"Our findings now provide tangible targets for effective drug development. Up to now, there has been little in the way of treatment options for this disease, which is one of the most lethal of cancers," says Dr. Patricia Tonin, MUHC cancer geneticist and associate professor of Medicine and Human Genetics at McGill University. "This model not only allows us to identify the specific human chromosome 3 genes responsible for affecting tumour growth, but also has great potential to pinpoint genes in the entire human genome that would be most affected by this process."
"Ovarian cancer studies have shown the alteration of hundreds of genes. The challenge is to identify those genes that affect ovarian cancer from those which don't. Our model can be used to do just that, so that we can focus our attention on those genes most likely to affect tumour growth."
Tonin, along with Dr. Mario Chevrette, MUHC molecular biologist and assistant professor of Surgery at McGill University, and colleagues at the Institut du cancer de Montréal and Centre-Hospitalier de l'Universite de Montreal (CHUM), used a novel DNA transfer technique to move DNA from a non-tumour cell line to a human ovarian cancer cell line. The newly created cell line was then assessed for its ability to form tumours. Ovarian cancer cells that took up the non-tumour DNA lost their ability to produce these tumours. Subsequent genetic analyses revealed that a group of genes located on chromosome 3 genes were responsible for converting the cancer cell line into a non-tumour cell line. In addition, specific genes elsewhere in the human genome were affected in this process, some of which were novel and others never before studied in ovarian cancer.
This research was funded in part by the Canadian Institutes of Health Research (CIHR). "Too many women die of ovarian cancer each year," says Dr. Philip Branton, Scientific Director of the CIHR Institute of Cancer Research. "This is ground-breaking work. The more we can understand about what causes tumours to develop and what stimulates their growth, the greater are our chances of targeted treatments for women diagnosed with ovarian cancer."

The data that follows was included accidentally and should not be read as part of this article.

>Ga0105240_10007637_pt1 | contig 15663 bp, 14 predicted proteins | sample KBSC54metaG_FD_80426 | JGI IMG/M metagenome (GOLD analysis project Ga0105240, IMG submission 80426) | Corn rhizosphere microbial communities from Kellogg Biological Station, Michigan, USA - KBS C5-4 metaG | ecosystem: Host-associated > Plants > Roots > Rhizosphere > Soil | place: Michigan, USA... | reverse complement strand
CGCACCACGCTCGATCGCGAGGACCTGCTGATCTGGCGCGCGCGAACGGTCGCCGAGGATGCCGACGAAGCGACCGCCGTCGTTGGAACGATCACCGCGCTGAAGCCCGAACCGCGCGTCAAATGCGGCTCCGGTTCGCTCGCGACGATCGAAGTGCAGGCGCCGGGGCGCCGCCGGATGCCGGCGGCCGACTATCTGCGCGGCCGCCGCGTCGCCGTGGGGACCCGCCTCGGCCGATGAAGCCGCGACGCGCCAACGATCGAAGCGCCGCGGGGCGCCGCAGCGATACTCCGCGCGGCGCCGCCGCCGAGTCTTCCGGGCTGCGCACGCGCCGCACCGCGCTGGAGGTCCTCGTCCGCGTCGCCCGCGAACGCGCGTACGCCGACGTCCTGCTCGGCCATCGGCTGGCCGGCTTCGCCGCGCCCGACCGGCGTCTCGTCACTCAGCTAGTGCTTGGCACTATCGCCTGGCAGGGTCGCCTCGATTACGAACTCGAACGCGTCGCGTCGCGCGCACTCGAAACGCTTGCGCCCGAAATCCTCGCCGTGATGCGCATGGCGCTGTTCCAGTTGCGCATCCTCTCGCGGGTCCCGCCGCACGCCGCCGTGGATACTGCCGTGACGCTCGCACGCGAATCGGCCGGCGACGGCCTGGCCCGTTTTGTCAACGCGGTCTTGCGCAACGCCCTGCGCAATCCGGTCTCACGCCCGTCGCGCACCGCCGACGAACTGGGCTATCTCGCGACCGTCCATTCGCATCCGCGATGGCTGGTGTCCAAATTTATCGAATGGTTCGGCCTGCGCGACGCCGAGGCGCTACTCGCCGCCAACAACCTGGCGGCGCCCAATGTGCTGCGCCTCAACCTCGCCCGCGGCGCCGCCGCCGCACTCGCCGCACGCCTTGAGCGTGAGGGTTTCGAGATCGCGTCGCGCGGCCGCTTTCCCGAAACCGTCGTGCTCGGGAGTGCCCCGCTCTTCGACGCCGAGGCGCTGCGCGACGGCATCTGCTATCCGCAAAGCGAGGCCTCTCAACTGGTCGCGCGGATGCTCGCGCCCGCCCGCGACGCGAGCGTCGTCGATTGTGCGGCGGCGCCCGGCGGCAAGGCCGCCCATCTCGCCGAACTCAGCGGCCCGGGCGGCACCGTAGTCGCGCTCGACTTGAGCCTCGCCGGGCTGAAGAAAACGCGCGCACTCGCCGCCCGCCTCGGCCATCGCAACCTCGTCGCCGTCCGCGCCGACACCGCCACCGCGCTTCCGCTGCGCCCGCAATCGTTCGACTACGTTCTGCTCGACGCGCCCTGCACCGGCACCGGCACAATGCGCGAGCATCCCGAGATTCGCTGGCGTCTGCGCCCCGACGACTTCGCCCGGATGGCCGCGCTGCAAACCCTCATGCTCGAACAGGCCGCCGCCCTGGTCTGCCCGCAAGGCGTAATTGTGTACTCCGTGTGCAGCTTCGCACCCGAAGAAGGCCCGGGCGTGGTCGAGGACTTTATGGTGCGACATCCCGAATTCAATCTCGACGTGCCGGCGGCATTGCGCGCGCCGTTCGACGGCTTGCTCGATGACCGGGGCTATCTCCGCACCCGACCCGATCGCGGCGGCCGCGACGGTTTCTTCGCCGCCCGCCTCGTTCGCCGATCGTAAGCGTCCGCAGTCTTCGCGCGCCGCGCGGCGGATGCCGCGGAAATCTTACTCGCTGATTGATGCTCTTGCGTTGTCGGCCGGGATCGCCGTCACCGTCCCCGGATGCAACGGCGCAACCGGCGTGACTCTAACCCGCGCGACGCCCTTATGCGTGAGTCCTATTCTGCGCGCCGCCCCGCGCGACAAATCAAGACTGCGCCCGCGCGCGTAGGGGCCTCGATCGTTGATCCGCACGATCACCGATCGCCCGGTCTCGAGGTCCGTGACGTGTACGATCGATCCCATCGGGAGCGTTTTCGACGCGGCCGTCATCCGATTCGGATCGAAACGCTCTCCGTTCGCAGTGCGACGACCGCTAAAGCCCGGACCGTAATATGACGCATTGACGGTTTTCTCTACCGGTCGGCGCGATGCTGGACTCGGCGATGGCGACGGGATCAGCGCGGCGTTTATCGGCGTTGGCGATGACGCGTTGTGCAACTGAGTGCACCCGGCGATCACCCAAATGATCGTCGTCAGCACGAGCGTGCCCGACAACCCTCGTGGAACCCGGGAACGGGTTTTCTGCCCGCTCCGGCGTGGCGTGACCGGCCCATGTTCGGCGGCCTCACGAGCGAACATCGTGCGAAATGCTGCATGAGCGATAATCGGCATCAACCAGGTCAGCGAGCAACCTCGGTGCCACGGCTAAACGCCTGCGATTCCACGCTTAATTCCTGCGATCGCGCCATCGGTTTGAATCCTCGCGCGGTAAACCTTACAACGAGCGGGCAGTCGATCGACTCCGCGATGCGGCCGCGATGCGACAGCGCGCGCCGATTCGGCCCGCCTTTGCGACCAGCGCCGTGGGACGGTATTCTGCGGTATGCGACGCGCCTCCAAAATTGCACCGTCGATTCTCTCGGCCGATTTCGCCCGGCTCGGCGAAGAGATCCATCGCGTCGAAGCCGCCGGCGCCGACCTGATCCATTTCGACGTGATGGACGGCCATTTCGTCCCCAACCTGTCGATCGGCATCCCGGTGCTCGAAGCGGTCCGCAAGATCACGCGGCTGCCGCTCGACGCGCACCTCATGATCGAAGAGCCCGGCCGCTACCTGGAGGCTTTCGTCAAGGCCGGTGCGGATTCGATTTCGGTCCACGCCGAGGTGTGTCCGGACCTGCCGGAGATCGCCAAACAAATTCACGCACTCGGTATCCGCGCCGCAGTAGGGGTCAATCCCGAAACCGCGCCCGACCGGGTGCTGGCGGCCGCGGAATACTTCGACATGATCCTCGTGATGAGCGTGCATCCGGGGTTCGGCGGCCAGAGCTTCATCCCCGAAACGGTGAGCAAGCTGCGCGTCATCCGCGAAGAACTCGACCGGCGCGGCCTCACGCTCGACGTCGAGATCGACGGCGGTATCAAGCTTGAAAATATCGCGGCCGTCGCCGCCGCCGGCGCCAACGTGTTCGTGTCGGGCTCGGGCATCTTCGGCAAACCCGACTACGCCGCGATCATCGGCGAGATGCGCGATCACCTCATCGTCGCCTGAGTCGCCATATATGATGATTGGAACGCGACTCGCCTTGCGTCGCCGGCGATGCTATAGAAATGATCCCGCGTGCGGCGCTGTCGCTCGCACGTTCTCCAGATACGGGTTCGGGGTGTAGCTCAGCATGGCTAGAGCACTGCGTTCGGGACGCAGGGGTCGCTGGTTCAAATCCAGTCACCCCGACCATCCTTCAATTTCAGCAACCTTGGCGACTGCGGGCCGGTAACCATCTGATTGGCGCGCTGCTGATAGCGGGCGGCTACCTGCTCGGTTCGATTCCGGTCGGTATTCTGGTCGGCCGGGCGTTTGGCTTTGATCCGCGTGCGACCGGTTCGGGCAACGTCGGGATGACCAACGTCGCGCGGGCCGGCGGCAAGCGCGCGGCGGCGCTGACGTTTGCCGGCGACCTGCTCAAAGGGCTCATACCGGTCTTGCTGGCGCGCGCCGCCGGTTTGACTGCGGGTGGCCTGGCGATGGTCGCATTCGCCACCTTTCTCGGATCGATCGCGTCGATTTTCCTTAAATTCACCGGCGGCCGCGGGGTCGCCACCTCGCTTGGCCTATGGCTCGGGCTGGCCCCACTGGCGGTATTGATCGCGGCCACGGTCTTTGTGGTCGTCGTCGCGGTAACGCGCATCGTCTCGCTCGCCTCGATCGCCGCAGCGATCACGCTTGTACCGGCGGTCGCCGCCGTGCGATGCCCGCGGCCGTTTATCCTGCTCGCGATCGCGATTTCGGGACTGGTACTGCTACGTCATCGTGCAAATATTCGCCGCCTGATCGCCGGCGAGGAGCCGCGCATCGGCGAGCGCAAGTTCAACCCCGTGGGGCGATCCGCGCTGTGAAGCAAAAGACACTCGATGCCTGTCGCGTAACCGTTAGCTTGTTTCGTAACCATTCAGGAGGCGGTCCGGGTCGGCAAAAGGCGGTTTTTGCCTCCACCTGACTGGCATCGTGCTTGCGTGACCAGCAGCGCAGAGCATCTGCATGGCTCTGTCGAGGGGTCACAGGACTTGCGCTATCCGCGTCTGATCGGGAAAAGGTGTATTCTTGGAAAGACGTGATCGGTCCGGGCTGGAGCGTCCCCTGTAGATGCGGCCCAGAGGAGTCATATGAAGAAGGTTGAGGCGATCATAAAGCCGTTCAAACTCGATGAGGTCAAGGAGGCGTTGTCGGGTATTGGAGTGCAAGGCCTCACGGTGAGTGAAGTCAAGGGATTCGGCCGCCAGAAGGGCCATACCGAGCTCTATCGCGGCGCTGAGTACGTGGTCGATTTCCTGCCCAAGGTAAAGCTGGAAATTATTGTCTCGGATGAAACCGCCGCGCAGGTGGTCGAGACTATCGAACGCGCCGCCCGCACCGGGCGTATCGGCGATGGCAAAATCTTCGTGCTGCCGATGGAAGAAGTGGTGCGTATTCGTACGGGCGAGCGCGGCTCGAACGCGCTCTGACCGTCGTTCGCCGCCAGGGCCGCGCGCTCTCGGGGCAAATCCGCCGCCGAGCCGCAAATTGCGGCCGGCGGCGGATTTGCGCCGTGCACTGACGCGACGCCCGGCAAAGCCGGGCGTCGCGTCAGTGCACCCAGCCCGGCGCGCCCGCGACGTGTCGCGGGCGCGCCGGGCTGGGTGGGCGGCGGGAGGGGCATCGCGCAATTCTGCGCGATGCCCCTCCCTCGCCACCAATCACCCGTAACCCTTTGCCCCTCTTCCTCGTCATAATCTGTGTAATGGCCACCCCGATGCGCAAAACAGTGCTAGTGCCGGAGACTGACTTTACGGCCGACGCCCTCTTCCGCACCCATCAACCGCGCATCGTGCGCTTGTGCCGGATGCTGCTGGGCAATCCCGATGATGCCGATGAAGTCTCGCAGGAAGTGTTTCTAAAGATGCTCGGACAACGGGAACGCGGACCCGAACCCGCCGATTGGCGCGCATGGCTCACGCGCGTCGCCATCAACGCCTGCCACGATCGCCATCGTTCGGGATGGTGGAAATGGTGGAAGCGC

Ovarian cancer starts in the cells of the ovaries-the egg producing reproductive organs on either side of the womb. There are three main types of ovarian cancer: epithelial, germ and stromal. This year alone 2,300 new cases of ovarian cancer will be diagnosed and approximately 1,600 women will die from the disease.
The Research Institute of the McGill University Health Centre (RI MUHC) is a world-renowned biomedical and health care hospital research centre. Located in Montreal, Quebec, the institute is the research arm of the MUHC, a university health centre affiliated with the Faculty of Medicine at McGill University. The institute supports over 500 researchers, nearly 1,000 graduate and postdoctoral students, and operates more than 300 laboratories devoted to a broad spectrum of fundamental and clinical research. The Research Institute operates at the forefront of knowledge, innovation and technology and is inextricably linked to the clinical programs of the MUHC, ensuring that patients benefit directly from the latest research-based knowledge.